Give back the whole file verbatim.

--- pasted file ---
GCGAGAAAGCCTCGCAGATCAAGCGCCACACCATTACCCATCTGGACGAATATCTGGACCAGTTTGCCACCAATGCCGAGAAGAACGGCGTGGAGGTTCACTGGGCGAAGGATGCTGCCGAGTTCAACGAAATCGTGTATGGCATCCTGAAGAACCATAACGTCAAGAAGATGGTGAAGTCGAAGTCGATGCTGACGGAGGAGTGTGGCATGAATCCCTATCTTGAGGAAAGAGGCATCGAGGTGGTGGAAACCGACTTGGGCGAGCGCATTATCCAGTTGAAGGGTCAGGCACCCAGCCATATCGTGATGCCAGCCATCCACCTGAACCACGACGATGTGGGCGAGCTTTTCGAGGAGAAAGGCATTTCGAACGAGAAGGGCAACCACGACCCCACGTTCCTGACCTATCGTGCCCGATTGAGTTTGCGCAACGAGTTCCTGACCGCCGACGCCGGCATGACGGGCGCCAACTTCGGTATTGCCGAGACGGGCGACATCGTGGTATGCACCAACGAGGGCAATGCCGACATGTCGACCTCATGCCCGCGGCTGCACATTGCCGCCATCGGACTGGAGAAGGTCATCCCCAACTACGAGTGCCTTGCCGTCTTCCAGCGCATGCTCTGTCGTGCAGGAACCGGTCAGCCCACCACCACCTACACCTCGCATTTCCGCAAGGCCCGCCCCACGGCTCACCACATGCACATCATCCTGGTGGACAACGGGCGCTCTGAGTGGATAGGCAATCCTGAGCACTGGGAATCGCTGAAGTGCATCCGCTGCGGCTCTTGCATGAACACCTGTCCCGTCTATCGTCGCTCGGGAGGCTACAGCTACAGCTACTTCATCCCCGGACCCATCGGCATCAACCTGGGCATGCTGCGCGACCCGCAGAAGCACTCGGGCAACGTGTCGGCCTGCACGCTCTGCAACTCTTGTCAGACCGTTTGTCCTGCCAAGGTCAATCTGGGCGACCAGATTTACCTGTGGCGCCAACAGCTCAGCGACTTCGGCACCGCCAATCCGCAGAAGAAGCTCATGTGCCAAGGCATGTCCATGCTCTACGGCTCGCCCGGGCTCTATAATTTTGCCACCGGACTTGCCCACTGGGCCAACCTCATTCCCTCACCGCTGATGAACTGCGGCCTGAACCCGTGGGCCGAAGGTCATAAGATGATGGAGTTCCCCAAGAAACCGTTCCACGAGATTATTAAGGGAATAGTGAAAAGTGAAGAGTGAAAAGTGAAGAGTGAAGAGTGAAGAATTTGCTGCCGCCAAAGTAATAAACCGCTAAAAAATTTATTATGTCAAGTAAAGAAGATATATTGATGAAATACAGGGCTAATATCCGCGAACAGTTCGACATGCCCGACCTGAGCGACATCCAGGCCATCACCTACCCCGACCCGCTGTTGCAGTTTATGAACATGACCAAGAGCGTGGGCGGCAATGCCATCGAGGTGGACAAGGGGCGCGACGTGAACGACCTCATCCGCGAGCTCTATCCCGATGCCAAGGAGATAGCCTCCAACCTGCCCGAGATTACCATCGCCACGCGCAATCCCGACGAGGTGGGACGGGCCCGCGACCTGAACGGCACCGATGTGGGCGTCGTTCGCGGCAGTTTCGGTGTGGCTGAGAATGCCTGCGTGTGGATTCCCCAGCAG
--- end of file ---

GCGAGAAAGCCTCGCAGATCAAGCGCCACACCATTACCCATCTGGACGAATATCTGGACCAGTTTGCCACCAATGCCGAGAAGAACGGCGTGGAGGTTCACTGGGCGAAGGATGCTGCCGAGTTCAACGAAATCGTGTATGGCATCCTGAAGAACCATAACGTCAAGAAGATGGTGAAGTCGAAGTCGATGCTGACGGAGGAGTGTGGCATGAATCCCTATCTTGAGGAAAGAGGCATCGAGGTGGTGGAAACCGACTTGGGCGAGCGCATTATCCAGTTGAAGGGTCAGGCACCCAGCCATATCGTGATGCCAGCCATCCACCTGAACCACGACGATGTGGGCGAGCTTTTCGAGGAGAAAGGCATTTCGAACGAGAAGGGCAACCACGACCCCACGTTCCTGACCTATCGTGCCCGATTGAGTTTGCGCAACGAGTTCCTGACCGCCGACGCCGGCATGACGGGCGCCAACTTCGGTATTGCCGAGACGGGCGACATCGTGGTATGCACCAACGAGGGCAATGCCGACATGTCGACCTCATGCCCGCGGCTGCACATTGCCGCCATCGGACTGGAGAAGGTCATCCCCAACTACGAGTGCCTTGCCGTCTTCCAGCGCATGCTCTGTCGTGCAGGAACCGGTCAGCCCACCACCACCTACACCTCGCATTTCCGCAAGGCCCGCCCCACGGCTCACCACATGCACATCATCCTGGTGGACAACGGGCGCTCTGAGTGGATAGGCAATCCTGAGCACTGGGAATCGCTGAAGTGCATCCGCTGCGGCTCTTGCATGAACACCTGTCCCGTCTATCGTCGCTCGGGAGGCTACAGCTACAGCTACTTCATCCCCGGACCCATCGGCATCAACCTGGGCATGCTGCGCGACCCGCAGAAGCACTCGGGCAACGTGTCGGCCTGCACGCTCTGCAACTCTTGTCAGACCGTTTGTCCTGCCAAGGTCAATCTGGGCGACCAGATTTACCTGTGGCGCCAACAGCTCAGCGACTTCGGCACCGCCAATCCGCAGAAGAAGCTCATGTGCCAAGGCATGTCCATGCTCTACGGCTCGCCCGGGCTCTATAATTTTGCCACCGGACTTGCCCACTGGGCCAACCTCATTCCCTCACCGCTGATGAACTGCGGCCTGAACCCGTGGGCCGAAGGTCATAAGATGATGGAGTTCCCCAAGAAACCGTTCCACGAGATTATTAAGGGAATAGTGAAAAGTGAAGAGTGAAAAGTGAAGAGTGAAGAGTGAAGAATTTGCTGCCGCCAAAGTAATAAACCGCTAAAAAATTTATTATGTCAAGTAAAGAAGATATATTGATGAAATACAGGGCTAATATCCGCGAACAGTTCGACATGCCCGACCTGAGCGACATCCAGGCCATCACCTACCCCGACCCGCTGTTGCAGTTTATGAACATGACCAAGAGCGTGGGCGGCAATGCCATCGAGGTGGACAAGGGGCGCGACGTGAACGACCTCATCCGCGAGCTCTATCCCGATGCCAAGGAGATAGCCTCCAACCTGCCCGAGATTACCATCGCCACGCGCAATCCCGACGAGGTGGGACGGGCCCGCGACCTGAACGGCACCGATGTGGGCGTCGTTCGCGGCAGTTTCGGTGTGGCTGAGAATGCCTGCGTGTGGATTCCCCAGCAG